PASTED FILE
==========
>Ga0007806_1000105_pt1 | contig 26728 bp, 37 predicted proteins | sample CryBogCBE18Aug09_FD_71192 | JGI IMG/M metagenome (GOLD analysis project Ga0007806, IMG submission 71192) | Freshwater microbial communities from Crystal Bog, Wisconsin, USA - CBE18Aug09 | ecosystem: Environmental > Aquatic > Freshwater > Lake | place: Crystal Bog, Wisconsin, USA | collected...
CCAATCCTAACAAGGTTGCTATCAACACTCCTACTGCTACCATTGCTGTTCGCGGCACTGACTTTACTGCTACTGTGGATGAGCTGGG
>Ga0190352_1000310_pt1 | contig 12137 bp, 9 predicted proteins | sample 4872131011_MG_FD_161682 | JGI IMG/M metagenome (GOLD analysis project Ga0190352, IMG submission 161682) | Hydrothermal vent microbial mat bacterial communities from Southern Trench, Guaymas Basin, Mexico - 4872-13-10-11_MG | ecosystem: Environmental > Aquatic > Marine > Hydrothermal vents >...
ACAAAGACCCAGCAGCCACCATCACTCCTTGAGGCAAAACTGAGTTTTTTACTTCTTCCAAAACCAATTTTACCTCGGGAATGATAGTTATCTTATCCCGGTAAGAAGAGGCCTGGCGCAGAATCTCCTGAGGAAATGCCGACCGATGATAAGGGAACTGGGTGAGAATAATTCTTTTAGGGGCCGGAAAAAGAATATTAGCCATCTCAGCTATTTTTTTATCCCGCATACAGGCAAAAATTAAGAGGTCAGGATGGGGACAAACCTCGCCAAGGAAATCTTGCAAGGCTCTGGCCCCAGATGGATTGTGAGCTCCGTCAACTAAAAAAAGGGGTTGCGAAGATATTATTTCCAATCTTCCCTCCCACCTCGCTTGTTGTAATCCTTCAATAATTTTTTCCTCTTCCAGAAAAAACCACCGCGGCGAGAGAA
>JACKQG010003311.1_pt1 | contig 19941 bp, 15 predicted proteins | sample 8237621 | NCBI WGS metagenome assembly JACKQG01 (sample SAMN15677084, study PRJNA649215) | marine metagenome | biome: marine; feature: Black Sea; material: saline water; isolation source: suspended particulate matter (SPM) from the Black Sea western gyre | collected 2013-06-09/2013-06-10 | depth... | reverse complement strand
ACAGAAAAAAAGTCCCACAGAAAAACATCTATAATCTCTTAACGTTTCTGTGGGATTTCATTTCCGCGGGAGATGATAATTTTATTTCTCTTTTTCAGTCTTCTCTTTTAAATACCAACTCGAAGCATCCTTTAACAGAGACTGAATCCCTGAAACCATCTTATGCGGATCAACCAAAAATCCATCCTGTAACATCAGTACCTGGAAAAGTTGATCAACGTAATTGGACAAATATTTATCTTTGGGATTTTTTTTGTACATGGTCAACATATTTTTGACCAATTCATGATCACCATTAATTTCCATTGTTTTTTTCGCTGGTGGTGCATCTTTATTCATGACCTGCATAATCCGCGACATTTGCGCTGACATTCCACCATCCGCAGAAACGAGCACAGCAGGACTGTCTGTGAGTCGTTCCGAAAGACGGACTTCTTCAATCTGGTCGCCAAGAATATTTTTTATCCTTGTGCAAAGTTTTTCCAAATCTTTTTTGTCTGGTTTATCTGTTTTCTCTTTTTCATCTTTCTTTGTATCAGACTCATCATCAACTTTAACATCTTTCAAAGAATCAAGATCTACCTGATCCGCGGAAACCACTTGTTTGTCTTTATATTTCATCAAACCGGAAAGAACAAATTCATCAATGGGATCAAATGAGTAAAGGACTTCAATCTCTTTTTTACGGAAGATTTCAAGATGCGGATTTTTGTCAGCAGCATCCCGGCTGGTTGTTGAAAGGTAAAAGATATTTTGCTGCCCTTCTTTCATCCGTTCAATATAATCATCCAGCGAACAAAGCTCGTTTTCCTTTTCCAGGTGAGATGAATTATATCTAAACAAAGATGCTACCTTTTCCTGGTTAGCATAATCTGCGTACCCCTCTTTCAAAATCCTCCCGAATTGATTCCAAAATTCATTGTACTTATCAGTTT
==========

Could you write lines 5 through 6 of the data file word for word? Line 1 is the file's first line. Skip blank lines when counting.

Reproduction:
>JACKQG010003311.1_pt1 | contig 19941 bp, 15 predicted proteins | sample 8237621 | NCBI WGS metagenome assembly JACKQG01 (sample SAMN15677084, study PRJNA649215) | marine metagenome | biome: marine; feature: Black Sea; material: saline water; isolation source: suspended particulate matter (SPM) from the Black Sea western gyre | collected 2013-06-09/2013-06-10 | depth... | reverse complement strand
ACAGAAAAAAAGTCCCACAGAAAAACATCTATAATCTCTTAACGTTTCTGTGGGATTTCATTTCCGCGGGAGATGATAATTTTATTTCTCTTTTTCAGTCTTCTCTTTTAAATACCAACTCGAAGCATCCTTTAACAGAGACTGAATCCCTGAAACCATCTTATGCGGATCAACCAAAAATCCATCCTGTAACATCAGTACCTGGAAAAGTTGATCAACGTAATTGGACAAATATTTATCTTTGGGATTTTTTTTGTACATGGTCAACATATTTTTGACCAATTCATGATCACCATTAATTTCCATTGTTTTTTTCGCTGGTGGTGCATCTTTATTCATGACCTGCATAATCCGCGACATTTGCGCTGACATTCCACCATCCGCAGAAACGAGCACAGCAGGACTGTCTGTGAGTCGTTCCGAAAGACGGACTTCTTCAATCTGGTCGCCAAGAATATTTTTTATCCTTGTGCAAAGTTTTTCCAAATCTTTTTTGTCTGGTTTATCTGTTTTCTCTTTTTCATCTTTCTTTGTATCAGACTCATCATCAACTTTAACATCTTTCAAAGAATCAAGATCTACCTGATCCGCGGAAACCACTTGTTTGTCTTTATATTTCATCAAACCGGAAAGAACAAATTCATCAATGGGATCAAATGAGTAAAGGACTTCAATCTCTTTTTTACGGAAGATTTCAAGATGCGGATTTTTGTCAGCAGCATCCCGGCTGGTTGTTGAAAGGTAAAAGATATTTTGCTGCCCTTCTTTCATCCGTTCAATATAATCATCCAGCGAACAAAGCTCGTTTTCCTTTTCCAGGTGAGATGAATTATATCTAAACAAAGATGCTACCTTTTCCTGGTTAGCATAATCTGCGTACCCCTCTTTCAAAATCCTCCCGAATTGATTCCAAAATTCATTGTACTTATCAGTTT